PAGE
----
Wajid Ali Shah, the ruler of Avadh in northern India in the 1850s. Known
for his poetry and fine taste in art, he watched Lord Dalhousie's
empire-building swallow his kingdom while doing nothing to prevent it.
   When Sisowath returned to Cambodia, he wrote a proclamation to his
people praising French planning and management, which he said he wanted
to use to develop his country. The tone was humble and grateful: He told
his subjects to emulate the good that France had to offer, successfully
hiding the anger he felt toward the French, who sent him a bill for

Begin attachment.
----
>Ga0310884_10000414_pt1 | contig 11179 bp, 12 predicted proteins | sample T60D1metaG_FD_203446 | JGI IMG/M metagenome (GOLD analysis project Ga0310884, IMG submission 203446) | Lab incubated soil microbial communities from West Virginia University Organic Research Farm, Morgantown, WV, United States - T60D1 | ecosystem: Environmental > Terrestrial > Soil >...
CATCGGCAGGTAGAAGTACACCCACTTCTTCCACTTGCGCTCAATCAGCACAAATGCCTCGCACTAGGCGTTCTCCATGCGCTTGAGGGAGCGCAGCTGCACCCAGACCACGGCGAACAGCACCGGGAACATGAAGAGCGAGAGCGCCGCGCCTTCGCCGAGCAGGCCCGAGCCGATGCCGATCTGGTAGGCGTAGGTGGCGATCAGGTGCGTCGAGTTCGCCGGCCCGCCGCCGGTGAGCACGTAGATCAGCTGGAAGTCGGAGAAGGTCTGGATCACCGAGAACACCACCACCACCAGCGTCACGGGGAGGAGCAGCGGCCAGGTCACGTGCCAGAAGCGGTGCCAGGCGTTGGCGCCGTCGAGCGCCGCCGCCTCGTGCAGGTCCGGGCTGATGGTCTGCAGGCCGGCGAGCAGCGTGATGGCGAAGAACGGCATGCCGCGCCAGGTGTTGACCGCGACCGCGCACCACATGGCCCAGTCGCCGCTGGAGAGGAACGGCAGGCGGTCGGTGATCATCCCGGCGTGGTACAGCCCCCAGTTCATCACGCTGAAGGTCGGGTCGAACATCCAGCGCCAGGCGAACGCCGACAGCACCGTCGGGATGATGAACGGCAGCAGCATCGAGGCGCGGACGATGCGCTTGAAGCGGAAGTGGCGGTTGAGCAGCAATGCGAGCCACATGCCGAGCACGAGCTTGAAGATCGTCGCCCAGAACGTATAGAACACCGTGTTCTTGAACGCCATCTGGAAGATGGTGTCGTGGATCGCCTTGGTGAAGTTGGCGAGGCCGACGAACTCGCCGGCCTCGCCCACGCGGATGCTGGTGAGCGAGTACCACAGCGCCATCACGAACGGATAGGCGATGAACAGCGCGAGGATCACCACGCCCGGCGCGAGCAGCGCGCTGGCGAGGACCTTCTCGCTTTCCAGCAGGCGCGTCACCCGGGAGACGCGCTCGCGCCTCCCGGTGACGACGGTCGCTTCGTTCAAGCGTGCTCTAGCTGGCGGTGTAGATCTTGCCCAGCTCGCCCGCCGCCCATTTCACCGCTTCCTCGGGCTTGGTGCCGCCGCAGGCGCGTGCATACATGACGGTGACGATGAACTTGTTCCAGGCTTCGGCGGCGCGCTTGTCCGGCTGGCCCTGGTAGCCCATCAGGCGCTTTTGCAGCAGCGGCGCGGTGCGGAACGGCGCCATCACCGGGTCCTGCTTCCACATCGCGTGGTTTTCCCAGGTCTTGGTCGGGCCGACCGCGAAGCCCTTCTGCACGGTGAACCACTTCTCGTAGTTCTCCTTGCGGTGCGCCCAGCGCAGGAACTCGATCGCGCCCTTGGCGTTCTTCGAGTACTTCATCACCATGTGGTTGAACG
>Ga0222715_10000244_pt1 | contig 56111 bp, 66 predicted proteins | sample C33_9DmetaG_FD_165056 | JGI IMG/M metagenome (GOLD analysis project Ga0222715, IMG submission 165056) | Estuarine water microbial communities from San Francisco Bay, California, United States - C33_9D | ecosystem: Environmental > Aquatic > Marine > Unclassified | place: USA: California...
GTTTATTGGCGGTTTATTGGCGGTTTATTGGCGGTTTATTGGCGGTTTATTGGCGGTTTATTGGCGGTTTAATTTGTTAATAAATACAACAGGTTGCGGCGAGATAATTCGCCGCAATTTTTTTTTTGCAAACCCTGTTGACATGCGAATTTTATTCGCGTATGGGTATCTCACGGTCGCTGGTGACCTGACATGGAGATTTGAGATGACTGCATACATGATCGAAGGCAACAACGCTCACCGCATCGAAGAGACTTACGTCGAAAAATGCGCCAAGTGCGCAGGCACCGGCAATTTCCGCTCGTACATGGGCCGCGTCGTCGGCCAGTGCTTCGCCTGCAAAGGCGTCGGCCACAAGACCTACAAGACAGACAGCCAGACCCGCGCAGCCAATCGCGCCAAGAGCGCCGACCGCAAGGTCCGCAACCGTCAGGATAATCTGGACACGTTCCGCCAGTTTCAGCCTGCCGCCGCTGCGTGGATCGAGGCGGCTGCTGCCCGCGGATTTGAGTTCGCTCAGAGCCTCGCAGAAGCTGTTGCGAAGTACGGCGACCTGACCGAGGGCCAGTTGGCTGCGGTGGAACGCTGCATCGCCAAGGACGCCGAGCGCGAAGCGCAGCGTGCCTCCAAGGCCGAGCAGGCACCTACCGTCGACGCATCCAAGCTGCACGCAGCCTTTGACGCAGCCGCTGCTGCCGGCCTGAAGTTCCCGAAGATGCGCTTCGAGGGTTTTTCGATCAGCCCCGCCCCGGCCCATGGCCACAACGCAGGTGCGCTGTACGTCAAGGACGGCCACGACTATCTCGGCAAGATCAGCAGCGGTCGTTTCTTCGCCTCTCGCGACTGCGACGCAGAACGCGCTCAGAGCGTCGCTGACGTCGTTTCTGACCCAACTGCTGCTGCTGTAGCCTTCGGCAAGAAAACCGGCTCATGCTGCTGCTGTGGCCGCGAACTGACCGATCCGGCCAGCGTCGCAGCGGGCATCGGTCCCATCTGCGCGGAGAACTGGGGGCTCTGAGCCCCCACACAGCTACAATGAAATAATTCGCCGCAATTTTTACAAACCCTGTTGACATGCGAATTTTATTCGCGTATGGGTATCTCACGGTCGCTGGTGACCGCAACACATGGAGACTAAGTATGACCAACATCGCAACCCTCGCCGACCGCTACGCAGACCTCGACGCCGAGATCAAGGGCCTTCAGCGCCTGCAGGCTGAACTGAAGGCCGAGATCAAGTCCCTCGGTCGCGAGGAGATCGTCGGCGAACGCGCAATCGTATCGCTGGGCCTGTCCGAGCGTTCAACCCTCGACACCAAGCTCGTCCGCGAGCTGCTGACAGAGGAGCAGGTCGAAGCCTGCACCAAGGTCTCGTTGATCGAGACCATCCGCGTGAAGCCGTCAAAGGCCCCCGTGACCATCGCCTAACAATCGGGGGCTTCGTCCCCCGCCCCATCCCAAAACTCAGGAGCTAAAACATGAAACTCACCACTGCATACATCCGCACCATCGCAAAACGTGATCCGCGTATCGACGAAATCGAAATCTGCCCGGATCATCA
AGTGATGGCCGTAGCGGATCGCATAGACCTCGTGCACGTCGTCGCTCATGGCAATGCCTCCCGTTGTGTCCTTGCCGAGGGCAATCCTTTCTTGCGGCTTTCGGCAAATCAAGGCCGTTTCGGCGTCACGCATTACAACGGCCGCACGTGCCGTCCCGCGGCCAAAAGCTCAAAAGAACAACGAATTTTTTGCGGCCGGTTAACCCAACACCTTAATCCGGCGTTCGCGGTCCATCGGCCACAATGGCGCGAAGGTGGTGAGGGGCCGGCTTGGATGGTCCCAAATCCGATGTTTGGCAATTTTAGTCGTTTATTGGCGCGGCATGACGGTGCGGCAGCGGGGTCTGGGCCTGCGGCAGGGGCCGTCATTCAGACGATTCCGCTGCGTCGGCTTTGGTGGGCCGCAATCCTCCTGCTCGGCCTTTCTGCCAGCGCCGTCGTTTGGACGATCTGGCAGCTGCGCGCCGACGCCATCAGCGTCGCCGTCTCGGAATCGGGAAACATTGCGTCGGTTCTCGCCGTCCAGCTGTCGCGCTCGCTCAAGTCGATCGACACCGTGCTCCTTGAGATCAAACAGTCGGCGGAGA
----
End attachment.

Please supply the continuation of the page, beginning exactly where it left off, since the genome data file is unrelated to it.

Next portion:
their hospitality.
   Kings being kings, Sisowath soon forgot his development plans, and
his exhortations today sound oddly like a Soviet five-year plan. But as
the Indian novelist Amitav Ghosh perceptively observes in his slim
volume of fascinating reportage from Cambodia and Burma, "For all the
apparent servility of its tone, it makes no cultural or political
concessions at all: The 'emulation' it calls for is entirely within the
domain of technology and economics . . . {I}f his is the view that has
come to prevail throughout Southeast Asia, no one is likely to thank him
for it."
   What has the 1906 dance tour got to do with today's Cambodia? Plenty,
if one sees the country through eyes of Ghosh, whose novels include the
acclaimed Shadow Lines and the part-anthropology, part-literature In An
Antique Land. The author sees a link that connects stories and lives in